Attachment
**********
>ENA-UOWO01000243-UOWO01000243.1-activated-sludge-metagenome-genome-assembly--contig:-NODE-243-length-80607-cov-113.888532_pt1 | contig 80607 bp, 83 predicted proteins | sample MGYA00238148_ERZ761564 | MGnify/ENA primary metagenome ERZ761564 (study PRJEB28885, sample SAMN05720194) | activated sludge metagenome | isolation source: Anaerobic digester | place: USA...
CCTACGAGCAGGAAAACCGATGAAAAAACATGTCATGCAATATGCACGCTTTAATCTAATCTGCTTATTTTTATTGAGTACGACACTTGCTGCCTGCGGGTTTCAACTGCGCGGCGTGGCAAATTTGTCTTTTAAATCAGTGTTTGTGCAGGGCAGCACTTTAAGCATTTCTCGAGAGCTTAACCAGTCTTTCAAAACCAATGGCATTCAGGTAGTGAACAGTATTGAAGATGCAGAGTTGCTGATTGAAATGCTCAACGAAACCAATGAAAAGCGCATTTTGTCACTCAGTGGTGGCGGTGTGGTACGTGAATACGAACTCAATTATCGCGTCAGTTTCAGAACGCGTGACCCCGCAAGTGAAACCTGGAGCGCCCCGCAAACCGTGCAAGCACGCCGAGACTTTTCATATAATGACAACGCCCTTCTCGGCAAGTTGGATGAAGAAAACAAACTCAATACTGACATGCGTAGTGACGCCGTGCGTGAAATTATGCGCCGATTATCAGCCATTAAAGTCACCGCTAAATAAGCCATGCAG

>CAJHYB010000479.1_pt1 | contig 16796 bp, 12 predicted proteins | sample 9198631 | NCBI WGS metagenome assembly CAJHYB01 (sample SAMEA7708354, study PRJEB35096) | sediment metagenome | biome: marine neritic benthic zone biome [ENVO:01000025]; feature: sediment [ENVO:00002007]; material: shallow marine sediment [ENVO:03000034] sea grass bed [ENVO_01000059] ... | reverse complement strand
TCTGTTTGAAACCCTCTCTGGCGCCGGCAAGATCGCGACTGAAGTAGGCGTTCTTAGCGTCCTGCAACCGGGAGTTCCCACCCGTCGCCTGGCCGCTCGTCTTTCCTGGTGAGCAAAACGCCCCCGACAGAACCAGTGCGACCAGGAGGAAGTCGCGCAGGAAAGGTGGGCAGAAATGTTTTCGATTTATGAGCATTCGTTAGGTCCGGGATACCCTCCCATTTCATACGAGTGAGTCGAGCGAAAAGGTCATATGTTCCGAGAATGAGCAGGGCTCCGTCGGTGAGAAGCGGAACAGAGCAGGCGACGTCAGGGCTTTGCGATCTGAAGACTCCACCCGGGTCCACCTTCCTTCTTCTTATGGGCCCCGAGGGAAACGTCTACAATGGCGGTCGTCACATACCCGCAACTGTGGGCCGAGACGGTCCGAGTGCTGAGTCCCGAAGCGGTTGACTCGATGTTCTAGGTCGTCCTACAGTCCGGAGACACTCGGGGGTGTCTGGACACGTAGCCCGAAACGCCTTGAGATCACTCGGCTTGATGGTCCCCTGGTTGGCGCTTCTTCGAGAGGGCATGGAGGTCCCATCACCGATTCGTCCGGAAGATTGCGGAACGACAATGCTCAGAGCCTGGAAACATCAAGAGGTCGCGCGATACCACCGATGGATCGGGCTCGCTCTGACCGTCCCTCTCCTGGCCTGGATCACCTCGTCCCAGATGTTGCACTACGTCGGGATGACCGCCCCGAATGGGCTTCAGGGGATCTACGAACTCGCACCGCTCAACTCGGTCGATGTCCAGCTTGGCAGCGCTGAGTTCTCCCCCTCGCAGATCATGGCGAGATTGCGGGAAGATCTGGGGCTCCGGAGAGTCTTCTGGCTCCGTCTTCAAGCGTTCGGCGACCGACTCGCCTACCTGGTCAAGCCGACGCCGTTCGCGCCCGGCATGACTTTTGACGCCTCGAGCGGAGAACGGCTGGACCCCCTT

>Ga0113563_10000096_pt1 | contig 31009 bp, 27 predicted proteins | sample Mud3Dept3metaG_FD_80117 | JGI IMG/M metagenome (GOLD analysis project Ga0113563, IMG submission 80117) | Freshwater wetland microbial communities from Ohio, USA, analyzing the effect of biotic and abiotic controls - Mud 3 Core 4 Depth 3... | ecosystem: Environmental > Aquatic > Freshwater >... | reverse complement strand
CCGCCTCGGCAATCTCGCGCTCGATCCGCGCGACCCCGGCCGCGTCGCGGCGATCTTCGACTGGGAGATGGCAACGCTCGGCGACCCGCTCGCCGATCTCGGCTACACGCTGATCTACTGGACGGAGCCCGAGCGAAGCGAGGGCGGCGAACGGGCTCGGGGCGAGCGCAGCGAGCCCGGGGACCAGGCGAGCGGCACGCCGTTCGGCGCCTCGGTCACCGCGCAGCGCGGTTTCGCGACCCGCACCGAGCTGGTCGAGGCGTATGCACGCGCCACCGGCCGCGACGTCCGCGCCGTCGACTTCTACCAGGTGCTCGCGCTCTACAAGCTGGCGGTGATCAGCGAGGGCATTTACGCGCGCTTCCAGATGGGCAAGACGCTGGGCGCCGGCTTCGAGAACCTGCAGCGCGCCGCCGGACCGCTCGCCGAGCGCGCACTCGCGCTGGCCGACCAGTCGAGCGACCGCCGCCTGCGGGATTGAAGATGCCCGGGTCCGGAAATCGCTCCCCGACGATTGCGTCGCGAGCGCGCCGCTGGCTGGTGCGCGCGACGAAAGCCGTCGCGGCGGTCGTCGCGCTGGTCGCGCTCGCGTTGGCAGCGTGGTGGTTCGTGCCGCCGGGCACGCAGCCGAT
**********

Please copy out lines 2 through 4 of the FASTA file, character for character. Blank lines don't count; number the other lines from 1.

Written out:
CCTACGAGCAGGAAAACCGATGAAAAAACATGTCATGCAATATGCACGCTTTAATCTAATCTGCTTATTTTTATTGAGTACGACACTTGCTGCCTGCGGGTTTCAACTGCGCGGCGTGGCAAATTTGTCTTTTAAATCAGTGTTTGTGCAGGGCAGCACTTTAAGCATTTCTCGAGAGCTTAACCAGTCTTTCAAAACCAATGGCATTCAGGTAGTGAACAGTATTGAAGATGCAGAGTTGCTGATTGAAATGCTCAACGAAACCAATGAAAAGCGCATTTTGTCACTCAGTGGTGGCGGTGTGGTACGTGAATACGAACTCAATTATCGCGTCAGTTTCAGAACGCGTGACCCCGCAAGTGAAACCTGGAGCGCCCCGCAAACCGTGCAAGCACGCCGAGACTTTTCATATAATGACAACGCCCTTCTCGGCAAGTTGGATGAAGAAAACAAACTCAATACTGACATGCGTAGTGACGCCGTGCGTGAAATTATGCGCCGATTATCAGCCATTAAAGTCACCGCTAAATAAGCCATGCAG

>CAJHYB010000479.1_pt1 | contig 16796 bp, 12 predicted proteins | sample 9198631 | NCBI WGS metagenome assembly CAJHYB01 (sample SAMEA7708354, study PRJEB35096) | sediment metagenome | biome: marine neritic benthic zone biome [ENVO:01000025]; feature: sediment [ENVO:00002007]; material: shallow marine sediment [ENVO:03000034] sea grass bed [ENVO_01000059] ... | reverse complement strand
TCTGTTTGAAACCCTCTCTGGCGCCGGCAAGATCGCGACTGAAGTAGGCGTTCTTAGCGTCCTGCAACCGGGAGTTCCCACCCGTCGCCTGGCCGCTCGTCTTTCCTGGTGAGCAAAACGCCCCCGACAGAACCAGTGCGACCAGGAGGAAGTCGCGCAGGAAAGGTGGGCAGAAATGTTTTCGATTTATGAGCATTCGTTAGGTCCGGGATACCCTCCCATTTCATACGAGTGAGTCGAGCGAAAAGGTCATATGTTCCGAGAATGAGCAGGGCTCCGTCGGTGAGAAGCGGAACAGAGCAGGCGACGTCAGGGCTTTGCGATCTGAAGACTCCACCCGGGTCCACCTTCCTTCTTCTTATGGGCCCCGAGGGAAACGTCTACAATGGCGGTCGTCACATACCCGCAACTGTGGGCCGAGACGGTCCGAGTGCTGAGTCCCGAAGCGGTTGACTCGATGTTCTAGGTCGTCCTACAGTCCGGAGACACTCGGGGGTGTCTGGACACGTAGCCCGAAACGCCTTGAGATCACTCGGCTTGATGGTCCCCTGGTTGGCGCTTCTTCGAGAGGGCATGGAGGTCCCATCACCGATTCGTCCGGAAGATTGCGGAACGACAATGCTCAGAGCCTGGAAACATCAAGAGGTCGCGCGATACCACCGATGGATCGGGCTCGCTCTGACCGTCCCTCTCCTGGCCTGGATCACCTCGTCCCAGATGTTGCACTACGTCGGGATGACCGCCCCGAATGGGCTTCAGGGGATCTACGAACTCGCACCGCTCAACTCGGTCGATGTCCAGCTTGGCAGCGCTGAGTTCTCCCCCTCGCAGATCATGGCGAGATTGCGGGAAGATCTGGGGCTCCGGAGAGTCTTCTGGCTCCGTCTTCAAGCGTTCGGCGACCGACTCGCCTACCTGGTCAAGCCGACGCCGTTCGCGCCCGGCATGACTTTTGACGCCTCGAGCGGAGAACGGCTGGACCCCCTT